How troubling that all our bright students, with history lessons still fresh in their minds, wouldn't remind us of the horrific statistics of 6 million Jews in the Holocaust and 10 million civilians on the Eastern Front dead at the hand of Nazi Germany. 30 million Filipinos, Burmese, Cambodians and Chinese civilians killed by the Imperial Japanese. Maybe history books no long contain details of the Bataan Death March, Joseph Mengele, Mussolini and all the other atrocities that make it impossible for a knowledgeable, objective person to say, "The idea that any side was morally superior than another during the period is beyond ridiculous."
...wow, really?

You know, it IS possible to support the overall goal of a military mission/war without actually having to support every single thing that the military does in trying to achieve said goal.

I can fully support the goal of overthrowing Hitler and agree that what the Axis side was doing was beyond horrific and ghastly and still think that the Hiroshima bombing was unnecessary, or that the fact that innocent Germans' homes had to be firebombed and they had to die was tragic.

As I said back at the beginning of the thread, I know war is ugly. That doesn't mean I have to like or approve of what happens just because it's "our side", and the morally superior side. If you can find a way to go after the bad guys (and in war that's not always easy to discern, I might add), go for it. But if you kill and abuse innocent people in the process, that is still immoral to me. Even if it's "justifiable" or "excusable" in the context of war, it's still immoral in my eyes. And that goes for both sides.
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Old 08-18-2012, 10:04 PM   #52
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Originally Posted by Aygo View Post

Were, for instance, the atomic bombs in Hiroshima and Nagazaki war crimes? Well, on the other hand, it's seems pretty obvious that Japan would never stop if that option wasn't chosen.
I don't think that this part is obvious at all. In fact it may very well be completely false.

Dwight Eisenhower:

Quote:
"During his recitation of the relevant facts, I had been conscious of a feeling of depression and so I voiced to him my grave misgivings, first on the basis of my belief that Japan was already defeated and that dropping the bomb was completely unnecessary, and secondly because I thought that our country should avoid shocking world opinion by the use of a weapon whose employment was, I thought, no longer mandatory as a measure to save American lives. It was my belief that Japan was, at that very moment, seeking some way to surrender with a minimum loss of 'face'. The Secretary was deeply perturbed by my attitude..."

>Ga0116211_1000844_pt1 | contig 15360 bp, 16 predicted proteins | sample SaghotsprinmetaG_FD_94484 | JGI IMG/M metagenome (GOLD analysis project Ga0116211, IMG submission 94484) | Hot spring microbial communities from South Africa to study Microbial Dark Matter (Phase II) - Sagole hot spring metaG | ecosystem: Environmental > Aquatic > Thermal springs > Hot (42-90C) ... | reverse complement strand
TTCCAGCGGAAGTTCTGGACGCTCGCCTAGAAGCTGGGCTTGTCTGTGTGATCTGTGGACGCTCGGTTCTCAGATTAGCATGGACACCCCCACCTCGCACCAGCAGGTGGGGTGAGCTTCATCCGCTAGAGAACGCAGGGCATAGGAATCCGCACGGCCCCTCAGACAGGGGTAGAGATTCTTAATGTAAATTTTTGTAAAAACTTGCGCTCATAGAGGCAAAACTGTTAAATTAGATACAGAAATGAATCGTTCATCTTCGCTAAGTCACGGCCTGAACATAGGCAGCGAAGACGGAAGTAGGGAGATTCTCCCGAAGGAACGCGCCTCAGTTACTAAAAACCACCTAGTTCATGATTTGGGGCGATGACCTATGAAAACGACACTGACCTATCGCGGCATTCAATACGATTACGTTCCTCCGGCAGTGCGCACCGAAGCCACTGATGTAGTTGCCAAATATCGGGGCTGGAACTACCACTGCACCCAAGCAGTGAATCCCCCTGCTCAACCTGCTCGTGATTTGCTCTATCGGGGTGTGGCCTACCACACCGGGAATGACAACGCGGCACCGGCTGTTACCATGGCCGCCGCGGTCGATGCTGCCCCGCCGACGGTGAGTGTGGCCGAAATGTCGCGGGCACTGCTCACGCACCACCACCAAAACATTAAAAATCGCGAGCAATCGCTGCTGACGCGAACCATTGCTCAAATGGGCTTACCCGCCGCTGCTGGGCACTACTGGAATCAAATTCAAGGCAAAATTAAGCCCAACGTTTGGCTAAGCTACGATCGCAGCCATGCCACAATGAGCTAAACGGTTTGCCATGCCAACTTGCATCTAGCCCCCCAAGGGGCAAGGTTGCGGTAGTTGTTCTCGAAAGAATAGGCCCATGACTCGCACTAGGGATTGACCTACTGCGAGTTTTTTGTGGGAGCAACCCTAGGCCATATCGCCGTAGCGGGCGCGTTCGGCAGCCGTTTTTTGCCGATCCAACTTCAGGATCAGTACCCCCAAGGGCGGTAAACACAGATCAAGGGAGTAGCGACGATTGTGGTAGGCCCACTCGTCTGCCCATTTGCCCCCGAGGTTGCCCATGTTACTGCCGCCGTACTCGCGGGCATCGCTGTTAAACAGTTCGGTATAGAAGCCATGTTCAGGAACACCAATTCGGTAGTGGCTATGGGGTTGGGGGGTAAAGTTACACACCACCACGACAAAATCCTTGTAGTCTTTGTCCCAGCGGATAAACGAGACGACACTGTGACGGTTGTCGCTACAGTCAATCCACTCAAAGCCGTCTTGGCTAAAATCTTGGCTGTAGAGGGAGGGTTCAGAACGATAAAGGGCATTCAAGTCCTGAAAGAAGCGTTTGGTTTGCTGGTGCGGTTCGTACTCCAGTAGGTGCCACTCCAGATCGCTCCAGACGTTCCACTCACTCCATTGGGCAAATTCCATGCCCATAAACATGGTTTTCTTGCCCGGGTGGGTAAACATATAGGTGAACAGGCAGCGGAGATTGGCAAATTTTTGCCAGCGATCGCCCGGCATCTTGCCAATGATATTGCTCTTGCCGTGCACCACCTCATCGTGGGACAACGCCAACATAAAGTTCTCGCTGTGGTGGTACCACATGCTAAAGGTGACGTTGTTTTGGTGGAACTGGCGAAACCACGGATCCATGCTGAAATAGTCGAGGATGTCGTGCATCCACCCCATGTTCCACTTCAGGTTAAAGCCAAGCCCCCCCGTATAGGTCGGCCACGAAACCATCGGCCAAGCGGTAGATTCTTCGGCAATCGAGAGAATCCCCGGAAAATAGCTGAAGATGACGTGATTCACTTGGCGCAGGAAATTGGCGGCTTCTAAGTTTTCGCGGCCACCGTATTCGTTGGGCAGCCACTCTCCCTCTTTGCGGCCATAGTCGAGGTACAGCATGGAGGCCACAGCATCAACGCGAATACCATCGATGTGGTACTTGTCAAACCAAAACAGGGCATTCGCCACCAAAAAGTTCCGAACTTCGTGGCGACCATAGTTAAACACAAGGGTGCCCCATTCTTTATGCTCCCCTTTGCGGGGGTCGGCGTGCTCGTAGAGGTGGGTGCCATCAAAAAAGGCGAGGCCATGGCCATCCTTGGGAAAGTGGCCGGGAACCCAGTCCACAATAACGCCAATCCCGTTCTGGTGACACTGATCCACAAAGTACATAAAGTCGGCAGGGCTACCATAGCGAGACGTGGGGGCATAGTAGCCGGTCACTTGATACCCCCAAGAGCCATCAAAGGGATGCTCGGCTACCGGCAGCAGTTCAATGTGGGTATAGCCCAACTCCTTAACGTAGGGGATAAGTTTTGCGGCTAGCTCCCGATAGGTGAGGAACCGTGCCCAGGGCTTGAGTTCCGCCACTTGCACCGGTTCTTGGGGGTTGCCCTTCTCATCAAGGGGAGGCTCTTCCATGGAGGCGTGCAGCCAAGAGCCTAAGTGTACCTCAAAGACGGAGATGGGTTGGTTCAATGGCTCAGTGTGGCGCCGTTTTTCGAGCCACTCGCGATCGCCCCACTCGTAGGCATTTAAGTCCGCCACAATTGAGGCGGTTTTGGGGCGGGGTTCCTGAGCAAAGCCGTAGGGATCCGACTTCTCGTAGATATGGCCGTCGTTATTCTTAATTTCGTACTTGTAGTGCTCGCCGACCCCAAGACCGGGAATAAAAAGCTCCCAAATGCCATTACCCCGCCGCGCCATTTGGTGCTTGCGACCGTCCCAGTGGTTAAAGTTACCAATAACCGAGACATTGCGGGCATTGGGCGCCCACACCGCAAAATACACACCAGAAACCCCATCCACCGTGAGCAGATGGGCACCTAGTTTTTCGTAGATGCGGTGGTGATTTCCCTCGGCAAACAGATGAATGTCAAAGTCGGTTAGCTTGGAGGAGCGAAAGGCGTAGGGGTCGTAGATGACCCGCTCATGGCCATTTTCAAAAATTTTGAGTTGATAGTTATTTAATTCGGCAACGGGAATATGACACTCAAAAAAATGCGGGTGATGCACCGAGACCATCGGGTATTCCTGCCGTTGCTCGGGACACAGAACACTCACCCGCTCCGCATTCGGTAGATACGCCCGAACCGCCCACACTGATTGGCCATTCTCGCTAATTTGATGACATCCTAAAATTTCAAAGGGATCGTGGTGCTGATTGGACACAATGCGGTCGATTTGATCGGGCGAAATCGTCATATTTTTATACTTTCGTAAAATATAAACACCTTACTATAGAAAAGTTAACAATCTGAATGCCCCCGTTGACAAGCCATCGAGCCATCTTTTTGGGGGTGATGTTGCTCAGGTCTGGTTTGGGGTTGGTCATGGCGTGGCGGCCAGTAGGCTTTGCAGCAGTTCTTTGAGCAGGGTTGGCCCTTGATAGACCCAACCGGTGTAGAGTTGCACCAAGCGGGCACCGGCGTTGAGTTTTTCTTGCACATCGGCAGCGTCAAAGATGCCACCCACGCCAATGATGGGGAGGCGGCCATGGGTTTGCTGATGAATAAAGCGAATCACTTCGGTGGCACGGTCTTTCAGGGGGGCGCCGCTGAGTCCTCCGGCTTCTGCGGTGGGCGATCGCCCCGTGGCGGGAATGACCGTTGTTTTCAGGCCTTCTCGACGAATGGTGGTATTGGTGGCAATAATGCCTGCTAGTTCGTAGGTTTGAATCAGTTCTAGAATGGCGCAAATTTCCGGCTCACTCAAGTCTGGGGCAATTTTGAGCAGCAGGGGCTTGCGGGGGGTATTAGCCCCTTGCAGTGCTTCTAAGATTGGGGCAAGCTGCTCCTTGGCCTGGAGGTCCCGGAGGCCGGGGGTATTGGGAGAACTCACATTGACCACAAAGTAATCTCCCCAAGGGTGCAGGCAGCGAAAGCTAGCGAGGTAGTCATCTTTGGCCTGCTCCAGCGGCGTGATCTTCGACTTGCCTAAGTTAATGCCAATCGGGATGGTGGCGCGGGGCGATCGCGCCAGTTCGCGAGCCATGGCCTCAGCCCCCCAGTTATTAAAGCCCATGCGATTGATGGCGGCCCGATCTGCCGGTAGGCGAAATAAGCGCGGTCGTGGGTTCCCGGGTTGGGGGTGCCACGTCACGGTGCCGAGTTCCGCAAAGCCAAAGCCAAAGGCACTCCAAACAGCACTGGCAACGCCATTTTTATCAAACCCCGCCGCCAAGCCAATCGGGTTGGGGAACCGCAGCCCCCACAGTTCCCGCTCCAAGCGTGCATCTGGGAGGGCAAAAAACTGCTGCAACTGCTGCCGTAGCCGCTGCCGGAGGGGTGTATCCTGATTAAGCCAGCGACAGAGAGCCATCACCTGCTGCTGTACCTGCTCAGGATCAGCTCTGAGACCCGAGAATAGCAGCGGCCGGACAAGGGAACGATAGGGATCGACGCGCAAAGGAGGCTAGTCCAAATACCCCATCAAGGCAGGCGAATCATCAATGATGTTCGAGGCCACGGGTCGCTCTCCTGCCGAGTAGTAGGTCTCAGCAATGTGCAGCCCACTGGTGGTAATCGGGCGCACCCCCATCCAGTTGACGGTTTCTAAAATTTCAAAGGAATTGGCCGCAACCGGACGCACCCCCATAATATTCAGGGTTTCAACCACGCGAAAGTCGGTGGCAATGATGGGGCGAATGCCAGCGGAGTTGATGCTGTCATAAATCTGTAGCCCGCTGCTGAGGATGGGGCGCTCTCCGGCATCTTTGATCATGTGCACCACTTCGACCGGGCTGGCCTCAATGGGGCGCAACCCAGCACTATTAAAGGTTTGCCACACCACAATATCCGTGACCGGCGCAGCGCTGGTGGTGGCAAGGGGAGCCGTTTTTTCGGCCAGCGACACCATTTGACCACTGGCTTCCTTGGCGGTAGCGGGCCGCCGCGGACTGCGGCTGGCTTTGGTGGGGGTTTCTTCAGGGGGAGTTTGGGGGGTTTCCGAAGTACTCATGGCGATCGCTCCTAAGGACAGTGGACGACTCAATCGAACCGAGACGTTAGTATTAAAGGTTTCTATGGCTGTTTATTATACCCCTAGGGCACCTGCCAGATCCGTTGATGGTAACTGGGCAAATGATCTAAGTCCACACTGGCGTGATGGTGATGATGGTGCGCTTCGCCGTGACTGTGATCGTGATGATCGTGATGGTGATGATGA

- Dwight Eisenhower, Mandate For Change, pg. 380

In a Newsweek interview, Eisenhower again recalled the meeting with Stimson:

"...the Japanese were ready to surrender and it wasn't necessary to hit them with that awful thing."

- Ike on Ike, Newsweek, 11/11/63
Admiral William D. Leahy, Chief of Staff to Presidents Franklin Roosevelt and Harry Truman

Quote:
"It is my opinion that the use of this barbarous weapon at Hiroshima and Nagasaki was of no material assistance in our war against Japan. The Japanese were already defeated and ready to surrender because of the effective sea blockade and the successful bombing with conventional weapons.

"The lethal possibilities of atomic warfare in the future are frightening. My own feeling was that in being the first to use it, we had adopted an ethical standard common to the barbarians of the Dark Ages. I was not taught to make war in that fashion, and wars cannot be won by destroying women and children."
MacArthur:

Quote:
"When I asked General MacArthur about the decision to drop the bomb, I was surprised to learn he had not even been consulted. What, I asked, would his advice have been? He replied that he saw no military justification for the dropping of the bomb. The war might have ended weeks earlier, he said, if the United States had agreed, as it later did anyway, to the retention of the institution of the emperor."

Norman Cousins, The Pathology of Power, pg. 65, 70-71.
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Old 08-18-2012, 10:08 PM   #53
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Pat Buchanan wrote a book arguing WWII wasn't worth fighting because the known consequences of fighting it were so bad that the alternative couldn't possibly be worse. Not saying I agree with it but...well, who knows.

We didn't save the lives of all those Jews (or Poles or Russians), so the Allied effort was hardly an unqualified success. But, yes, clearly the Nazis were bad guys. I'm not going to argue that the two sides were morally equivalent.